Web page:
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McShay: Vikings Could Get "Plug-and-Play Starter" with OL at No. 14

EAGAN, Minn. — Mock drafts are aplenty these days as the 2021 NFL Draft is less than four weeks away, with many pundits projecting the Vikings to take an offensive lineman with the 14th overall pick.

That includes ESPN draft expert Todd McShay, who recently projected Northwestern tackle Rashawn Slater to Minnesota in his most-recent mock draft.

McShay held an hour-long conference call Monday morning with reporters across the country and was asked by if he thought offensive line would be Minnesota's first choice in the first round.

The longtime draft guru said while he expects it, he also wouldn't be surprised by an edge rusher. But McShay then highlighted three options that could be available to the Vikings near the middle of the first round.

"I think it's likely," McShay said. "But I also think they could take an edge rusher, too. Kwity Paye would be an option there out of Michigan. Gregory Rousseau [and] Jaelan Phillips from Miami, as well. Those guys would be options where Minnesota is picking.

"But these offensive tackles are really good. I'm not saying they're going to be the best in the league, but I think with Penei Sewell of Oregon, and Rashawn Slater from Northwestern and Alijah Vera-Tucker from USC … I think they're all plug-and-play starters right away," McShay continued. "I think they're going to be really good pros and probably three of the safest picks in the first round, to be honest with you.

"We've talked so much about the quarterbacks and the receivers, but these guys are ready to play in the NFL, and I'm excited to see them at the next level," McShay added.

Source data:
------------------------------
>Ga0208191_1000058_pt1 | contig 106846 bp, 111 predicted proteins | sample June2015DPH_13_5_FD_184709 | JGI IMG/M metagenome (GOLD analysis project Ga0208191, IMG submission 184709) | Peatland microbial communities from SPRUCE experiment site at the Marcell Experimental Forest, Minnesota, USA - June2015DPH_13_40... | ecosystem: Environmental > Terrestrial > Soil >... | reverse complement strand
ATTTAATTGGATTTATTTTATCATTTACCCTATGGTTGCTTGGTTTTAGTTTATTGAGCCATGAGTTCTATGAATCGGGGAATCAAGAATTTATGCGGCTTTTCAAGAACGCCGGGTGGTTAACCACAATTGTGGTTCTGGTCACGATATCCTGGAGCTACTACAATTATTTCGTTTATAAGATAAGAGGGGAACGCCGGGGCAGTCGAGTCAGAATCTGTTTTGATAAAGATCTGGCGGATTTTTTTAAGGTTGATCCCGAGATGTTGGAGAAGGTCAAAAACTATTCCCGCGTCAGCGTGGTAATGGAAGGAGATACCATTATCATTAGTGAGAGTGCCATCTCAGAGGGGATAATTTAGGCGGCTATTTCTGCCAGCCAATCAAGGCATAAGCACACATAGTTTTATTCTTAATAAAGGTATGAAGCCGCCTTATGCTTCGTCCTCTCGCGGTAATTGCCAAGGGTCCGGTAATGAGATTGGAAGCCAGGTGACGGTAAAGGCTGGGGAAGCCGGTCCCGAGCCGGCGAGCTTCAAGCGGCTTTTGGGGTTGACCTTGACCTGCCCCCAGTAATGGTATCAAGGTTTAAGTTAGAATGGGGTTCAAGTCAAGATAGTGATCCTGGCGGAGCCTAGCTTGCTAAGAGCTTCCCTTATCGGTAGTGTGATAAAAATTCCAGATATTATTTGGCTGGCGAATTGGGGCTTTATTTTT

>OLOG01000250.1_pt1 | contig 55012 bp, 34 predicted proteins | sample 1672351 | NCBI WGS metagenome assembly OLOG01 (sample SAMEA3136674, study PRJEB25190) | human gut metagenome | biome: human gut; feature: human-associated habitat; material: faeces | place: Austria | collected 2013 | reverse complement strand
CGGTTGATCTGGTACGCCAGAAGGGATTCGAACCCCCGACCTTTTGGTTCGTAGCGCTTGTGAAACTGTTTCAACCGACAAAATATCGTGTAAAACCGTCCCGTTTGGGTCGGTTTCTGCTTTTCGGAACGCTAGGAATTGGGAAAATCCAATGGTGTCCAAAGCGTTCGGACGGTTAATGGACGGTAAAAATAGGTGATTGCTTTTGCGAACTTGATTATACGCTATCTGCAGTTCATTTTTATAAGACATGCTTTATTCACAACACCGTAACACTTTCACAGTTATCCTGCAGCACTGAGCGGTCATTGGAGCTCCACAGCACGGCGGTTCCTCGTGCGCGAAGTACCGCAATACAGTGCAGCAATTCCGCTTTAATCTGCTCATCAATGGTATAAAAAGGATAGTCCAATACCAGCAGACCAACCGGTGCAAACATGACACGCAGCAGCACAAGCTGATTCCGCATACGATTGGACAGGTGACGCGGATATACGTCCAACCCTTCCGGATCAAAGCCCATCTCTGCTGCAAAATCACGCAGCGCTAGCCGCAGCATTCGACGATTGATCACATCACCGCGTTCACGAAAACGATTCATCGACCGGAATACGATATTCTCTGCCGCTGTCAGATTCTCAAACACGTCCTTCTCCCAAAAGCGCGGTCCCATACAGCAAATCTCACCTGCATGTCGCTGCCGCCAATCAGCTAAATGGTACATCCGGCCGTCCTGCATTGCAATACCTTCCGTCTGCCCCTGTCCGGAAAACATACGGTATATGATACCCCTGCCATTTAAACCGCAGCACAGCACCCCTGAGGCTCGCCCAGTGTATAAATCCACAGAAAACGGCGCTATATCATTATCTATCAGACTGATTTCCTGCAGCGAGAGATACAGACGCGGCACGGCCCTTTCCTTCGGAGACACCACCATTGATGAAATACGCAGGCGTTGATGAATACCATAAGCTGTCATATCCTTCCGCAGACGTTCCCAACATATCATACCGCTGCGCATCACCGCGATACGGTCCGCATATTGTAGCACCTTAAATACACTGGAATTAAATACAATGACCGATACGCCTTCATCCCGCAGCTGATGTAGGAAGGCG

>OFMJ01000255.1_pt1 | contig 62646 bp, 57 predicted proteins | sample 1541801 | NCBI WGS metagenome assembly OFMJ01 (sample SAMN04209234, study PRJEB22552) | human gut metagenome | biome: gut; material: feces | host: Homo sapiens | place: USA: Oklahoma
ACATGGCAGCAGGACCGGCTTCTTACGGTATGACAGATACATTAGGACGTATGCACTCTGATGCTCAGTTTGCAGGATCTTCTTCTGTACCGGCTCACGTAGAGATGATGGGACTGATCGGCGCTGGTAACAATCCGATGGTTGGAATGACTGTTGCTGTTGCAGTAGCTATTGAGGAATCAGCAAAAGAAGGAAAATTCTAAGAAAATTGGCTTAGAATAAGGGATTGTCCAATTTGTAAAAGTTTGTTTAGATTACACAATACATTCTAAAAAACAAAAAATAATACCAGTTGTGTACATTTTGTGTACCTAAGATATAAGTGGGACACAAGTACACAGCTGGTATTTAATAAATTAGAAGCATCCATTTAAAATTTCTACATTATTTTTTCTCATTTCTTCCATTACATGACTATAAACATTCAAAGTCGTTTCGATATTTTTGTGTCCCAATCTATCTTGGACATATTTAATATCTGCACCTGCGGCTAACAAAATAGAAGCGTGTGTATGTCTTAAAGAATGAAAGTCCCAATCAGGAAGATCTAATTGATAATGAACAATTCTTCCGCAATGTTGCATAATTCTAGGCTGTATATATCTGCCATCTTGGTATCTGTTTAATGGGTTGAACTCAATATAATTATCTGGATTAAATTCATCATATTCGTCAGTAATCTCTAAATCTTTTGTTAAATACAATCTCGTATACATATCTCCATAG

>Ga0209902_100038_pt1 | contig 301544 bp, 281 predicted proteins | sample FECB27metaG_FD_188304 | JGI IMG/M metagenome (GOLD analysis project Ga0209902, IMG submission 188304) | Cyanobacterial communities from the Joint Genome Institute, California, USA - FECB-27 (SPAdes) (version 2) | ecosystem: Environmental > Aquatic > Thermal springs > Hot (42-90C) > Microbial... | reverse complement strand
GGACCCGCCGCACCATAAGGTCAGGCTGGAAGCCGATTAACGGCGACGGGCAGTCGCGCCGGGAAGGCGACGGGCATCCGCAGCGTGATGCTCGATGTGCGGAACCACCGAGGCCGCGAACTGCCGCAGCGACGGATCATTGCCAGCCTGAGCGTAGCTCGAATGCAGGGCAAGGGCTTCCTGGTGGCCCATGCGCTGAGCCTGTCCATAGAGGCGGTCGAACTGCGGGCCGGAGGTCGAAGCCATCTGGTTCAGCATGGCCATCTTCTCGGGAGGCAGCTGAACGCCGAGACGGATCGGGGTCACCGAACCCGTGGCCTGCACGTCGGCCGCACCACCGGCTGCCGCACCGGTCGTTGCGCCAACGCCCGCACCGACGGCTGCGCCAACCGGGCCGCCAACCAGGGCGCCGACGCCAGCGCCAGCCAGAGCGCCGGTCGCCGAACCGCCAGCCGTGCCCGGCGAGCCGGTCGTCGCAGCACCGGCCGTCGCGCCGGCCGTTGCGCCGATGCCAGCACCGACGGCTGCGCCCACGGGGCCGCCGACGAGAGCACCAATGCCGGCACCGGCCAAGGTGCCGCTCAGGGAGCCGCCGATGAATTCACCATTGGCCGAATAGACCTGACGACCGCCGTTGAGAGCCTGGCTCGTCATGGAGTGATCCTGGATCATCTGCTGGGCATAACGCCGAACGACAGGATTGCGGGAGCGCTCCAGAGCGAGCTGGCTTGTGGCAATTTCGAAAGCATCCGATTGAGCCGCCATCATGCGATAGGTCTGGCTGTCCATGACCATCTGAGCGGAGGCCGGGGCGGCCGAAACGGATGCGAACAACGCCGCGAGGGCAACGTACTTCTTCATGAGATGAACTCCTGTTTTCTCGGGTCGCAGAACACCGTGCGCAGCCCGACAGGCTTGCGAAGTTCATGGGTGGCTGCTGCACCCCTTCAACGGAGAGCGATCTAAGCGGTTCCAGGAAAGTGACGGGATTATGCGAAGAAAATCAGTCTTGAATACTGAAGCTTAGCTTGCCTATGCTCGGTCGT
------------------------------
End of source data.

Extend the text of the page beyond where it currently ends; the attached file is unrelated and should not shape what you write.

McShay also had some praise for Vikings General Manager Rick Spielman, and noted that the Vikings could be a candidate to trade back based on what happens. Minnesota currently has 10 draft picks, but does not have a second-round selection.

"Rick Spielman always does a really good job of drafting and moving around," McShay said. "I could see them moving around a little bit and taking advantage of a team trying to move up, especially if a team like New England wanted to move up for a quarterback, or a team like Chicago or something like that.

"But ultimately, I think offensive line is probably the safest spot for them there," McShay added. "And if it's not offensive line, I would go edge defender."

Here are three other topics McShay discussed Monday:

1. Edge rushers get pushed down the board

While McShay said the Vikings could be in the mix for a pass rusher, his mock draft doesn't have one off the board until Paye to the Colts at No. 21.

McShay said an abundance of skill position players — including a handful of highly-ranked quarterbacks — could be a little bit of a wait for players who do their best work getting to those signal callers.

"The tricky part is, to be honest, is that I have five quarterbacks going in the top 11, and then four pass catchers also going in the top 11," McShay said. "It kind of pushes back everyone in terms of the defensive side.

"I had two corners going, then it went to offensive linemen and then the pass rushers," McShay added. "I think because of all the quarterbacks and pass catchers, there's a good chance [edge rushers] get pushed back a little bit."

McShay had five overall pass rushers go in his first-round mock. Beyond Paye, McShay also projected Rousseau to Cleveland at No. 26, Phillips to Buffalo at No. 30, Georgia's Azeez Ojulari to Kansas City at No. 31 and Tulsa's Zaven Collins to Tampa Bay with the final pick in the first round.